After last weekend's $76.5 million opening, three phrases keep getting tossed in the direction of "Star Trek" director J.J. Abrams: sequel, Khan, and William Shatner.

On Friday, as the filmmaker hoped to maintain momentum heading into his second weekend, Abrams told MTV News that he's open to all three.

"The fun of this [new alternate 'Trek' reality] is that the destiny of these characters is in their hands — it's not constrained by the pre-existing films or TV series," the "Lost" mastermind explained. "Believe me, whether it's William Shatner or Khan ... it would be ridiculous to not be open to those ideas."

As those who've seen the film know, Abrams' new "Star Trek" establishes an alternate timeline for the series' key characters — one that veers off course when the USS Kelvin is attacked in the film's opening scene, killing James T. Kirk's father and causing the future Enterprise captain to be born in space. Other events in the film also similarly impact the young "Trek" characters, resulting in wholly new story lines.

"One of the reasons we wanted to break with the original 'Star Trek' timeline was it felt restrictive," Abrams said of the plot device that could conceivably fuel the venerable series for another five decades. "The idea, now that we are in an independent timeline, allows us to use any of the ingredients from the past — or come up with brand-new ones — to make potential stories."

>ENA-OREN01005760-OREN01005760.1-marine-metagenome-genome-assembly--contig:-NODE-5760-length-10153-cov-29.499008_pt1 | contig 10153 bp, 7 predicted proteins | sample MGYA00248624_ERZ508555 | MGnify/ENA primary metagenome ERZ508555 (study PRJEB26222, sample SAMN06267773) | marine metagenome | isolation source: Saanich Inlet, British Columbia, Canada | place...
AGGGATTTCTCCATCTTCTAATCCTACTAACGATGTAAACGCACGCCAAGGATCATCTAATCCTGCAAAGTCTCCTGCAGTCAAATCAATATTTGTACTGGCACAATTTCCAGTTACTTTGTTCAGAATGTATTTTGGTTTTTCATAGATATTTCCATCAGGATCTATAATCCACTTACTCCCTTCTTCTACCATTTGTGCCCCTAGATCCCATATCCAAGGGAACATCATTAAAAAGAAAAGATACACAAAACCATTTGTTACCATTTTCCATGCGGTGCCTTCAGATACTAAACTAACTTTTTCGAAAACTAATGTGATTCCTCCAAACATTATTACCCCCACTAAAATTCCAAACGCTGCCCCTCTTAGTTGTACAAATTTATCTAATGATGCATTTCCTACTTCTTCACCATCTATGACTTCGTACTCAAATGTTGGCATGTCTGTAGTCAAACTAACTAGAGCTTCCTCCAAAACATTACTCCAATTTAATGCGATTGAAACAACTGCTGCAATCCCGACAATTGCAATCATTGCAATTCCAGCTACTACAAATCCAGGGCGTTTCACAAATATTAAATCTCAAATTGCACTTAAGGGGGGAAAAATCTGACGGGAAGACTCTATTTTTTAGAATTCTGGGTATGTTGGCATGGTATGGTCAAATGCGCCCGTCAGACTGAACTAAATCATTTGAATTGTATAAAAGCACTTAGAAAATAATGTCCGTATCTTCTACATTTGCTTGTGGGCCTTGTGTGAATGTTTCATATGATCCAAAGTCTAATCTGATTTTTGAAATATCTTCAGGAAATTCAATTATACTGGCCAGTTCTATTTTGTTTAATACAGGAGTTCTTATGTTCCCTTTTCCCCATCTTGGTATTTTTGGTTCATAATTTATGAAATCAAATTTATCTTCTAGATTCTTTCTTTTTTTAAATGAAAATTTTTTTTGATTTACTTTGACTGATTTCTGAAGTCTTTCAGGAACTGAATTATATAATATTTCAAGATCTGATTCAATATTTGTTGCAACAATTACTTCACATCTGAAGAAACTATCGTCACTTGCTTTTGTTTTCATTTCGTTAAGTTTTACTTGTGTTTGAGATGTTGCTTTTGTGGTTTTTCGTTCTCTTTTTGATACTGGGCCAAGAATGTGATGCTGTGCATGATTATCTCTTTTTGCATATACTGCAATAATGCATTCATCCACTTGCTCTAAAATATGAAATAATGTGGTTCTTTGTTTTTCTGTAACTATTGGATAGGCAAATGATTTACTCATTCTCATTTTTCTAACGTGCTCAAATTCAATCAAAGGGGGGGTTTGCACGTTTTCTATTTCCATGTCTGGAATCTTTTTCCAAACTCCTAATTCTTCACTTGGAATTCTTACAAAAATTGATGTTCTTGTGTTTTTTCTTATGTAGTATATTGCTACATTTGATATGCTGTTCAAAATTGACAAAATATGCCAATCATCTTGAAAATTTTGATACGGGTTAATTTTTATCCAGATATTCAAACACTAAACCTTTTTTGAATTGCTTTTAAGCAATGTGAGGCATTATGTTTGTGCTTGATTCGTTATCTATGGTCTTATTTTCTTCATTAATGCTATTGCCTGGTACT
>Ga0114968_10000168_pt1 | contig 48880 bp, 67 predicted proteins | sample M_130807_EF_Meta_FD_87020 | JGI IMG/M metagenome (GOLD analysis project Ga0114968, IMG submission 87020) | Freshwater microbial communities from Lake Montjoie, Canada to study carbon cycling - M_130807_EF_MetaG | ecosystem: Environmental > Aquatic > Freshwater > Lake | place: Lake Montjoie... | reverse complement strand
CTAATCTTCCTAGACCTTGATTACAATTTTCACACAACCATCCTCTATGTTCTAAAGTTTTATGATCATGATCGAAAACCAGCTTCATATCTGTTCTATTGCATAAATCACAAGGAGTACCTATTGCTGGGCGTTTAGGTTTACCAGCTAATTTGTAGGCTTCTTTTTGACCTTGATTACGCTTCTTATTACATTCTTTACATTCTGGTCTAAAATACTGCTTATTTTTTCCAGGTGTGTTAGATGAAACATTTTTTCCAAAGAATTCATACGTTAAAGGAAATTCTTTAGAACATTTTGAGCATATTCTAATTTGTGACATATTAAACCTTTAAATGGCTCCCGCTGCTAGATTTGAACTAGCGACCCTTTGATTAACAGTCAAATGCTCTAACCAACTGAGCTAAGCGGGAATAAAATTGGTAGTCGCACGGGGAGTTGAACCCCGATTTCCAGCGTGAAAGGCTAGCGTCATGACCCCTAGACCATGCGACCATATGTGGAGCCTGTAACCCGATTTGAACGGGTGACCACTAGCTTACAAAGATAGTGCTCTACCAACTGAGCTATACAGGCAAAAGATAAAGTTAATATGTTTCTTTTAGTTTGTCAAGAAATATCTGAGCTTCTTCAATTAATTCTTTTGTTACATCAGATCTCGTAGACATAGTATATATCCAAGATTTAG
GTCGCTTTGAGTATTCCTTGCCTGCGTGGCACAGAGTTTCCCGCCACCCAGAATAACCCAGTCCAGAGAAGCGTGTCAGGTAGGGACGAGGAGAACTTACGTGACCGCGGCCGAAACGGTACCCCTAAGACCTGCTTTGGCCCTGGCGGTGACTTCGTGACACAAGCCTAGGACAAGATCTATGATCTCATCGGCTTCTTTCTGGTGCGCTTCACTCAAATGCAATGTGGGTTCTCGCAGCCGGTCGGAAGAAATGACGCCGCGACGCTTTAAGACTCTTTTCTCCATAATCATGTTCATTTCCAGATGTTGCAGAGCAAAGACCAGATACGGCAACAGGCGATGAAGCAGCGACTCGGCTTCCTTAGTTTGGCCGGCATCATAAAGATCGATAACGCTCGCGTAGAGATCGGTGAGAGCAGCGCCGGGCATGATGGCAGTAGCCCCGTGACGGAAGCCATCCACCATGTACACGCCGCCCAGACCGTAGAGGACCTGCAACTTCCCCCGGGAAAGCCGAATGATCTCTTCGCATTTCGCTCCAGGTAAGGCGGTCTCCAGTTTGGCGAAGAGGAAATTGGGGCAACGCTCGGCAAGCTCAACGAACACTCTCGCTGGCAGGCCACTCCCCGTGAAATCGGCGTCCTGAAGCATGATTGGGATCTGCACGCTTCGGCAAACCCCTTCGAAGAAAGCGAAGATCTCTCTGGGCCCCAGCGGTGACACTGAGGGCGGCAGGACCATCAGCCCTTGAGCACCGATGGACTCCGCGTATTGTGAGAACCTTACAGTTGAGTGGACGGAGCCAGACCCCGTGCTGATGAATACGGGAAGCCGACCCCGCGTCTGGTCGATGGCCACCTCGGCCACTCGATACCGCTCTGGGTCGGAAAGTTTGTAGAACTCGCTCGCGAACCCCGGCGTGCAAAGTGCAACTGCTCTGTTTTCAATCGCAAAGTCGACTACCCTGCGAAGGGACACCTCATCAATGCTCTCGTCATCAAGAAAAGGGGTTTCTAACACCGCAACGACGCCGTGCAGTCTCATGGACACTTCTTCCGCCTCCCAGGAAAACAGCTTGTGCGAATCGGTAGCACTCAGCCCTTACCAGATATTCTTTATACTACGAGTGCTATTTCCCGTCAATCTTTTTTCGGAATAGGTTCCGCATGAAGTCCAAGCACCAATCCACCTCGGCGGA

One buzzed-about ingredient is Khan Noonien Singh — arguably the most memorable villain ever to inhabit the "Trek" series — whom Kirk banished to a barren world in an old story line. Writer/producers Roberto Orci and Alex Kurtzman have stated their hope of bringing Khan into the "Star Trek" sequel — and Abrams told us that in his universe, the superhuman tyrant may never have been stuck on Ceti Alpha V.

"It'll be fun to hear what Alex and Bob are thinking about Khan," Abrams said of their impending meetings to discuss sequel plotlines. "The fun of this timeline is arguing that different stories, with the same characters, could be equally if not more compelling than what's been told before."

"[Khan and Kirk] exist — and while their history may not be exactly as people are familiar with, I would argue that a person's character is what it is," Abrams said of the notion that his Khan could be just as evil, even if Kirk never stranded him on Ceti Alpha V. "Certain people are destined to cross paths and come together, and Khan is out there ... even if he doesn't have the same issues."

Another intriguing possibility is that the door is seemingly open once again for a William Shatner appearance, since the writers have said that Chris Pine's Kirk won't die in the same manner as in the original franchise and could live to be older.

"I wouldn't rule out anything," Abrams said of a possible flash-forward that could make up for Shatner's near-miss inclusion in the new film. "The point of creating this independent timeline is to not have the restrictions we had coming into this one. And one of those restrictions was that Kirk was dead."

"But this all assumes that there's another story that's going to be told," Abrams cautioned, saying that there's a lot of work to be done before such ideas can be sorted out. "We're all still coming down from making this movie."

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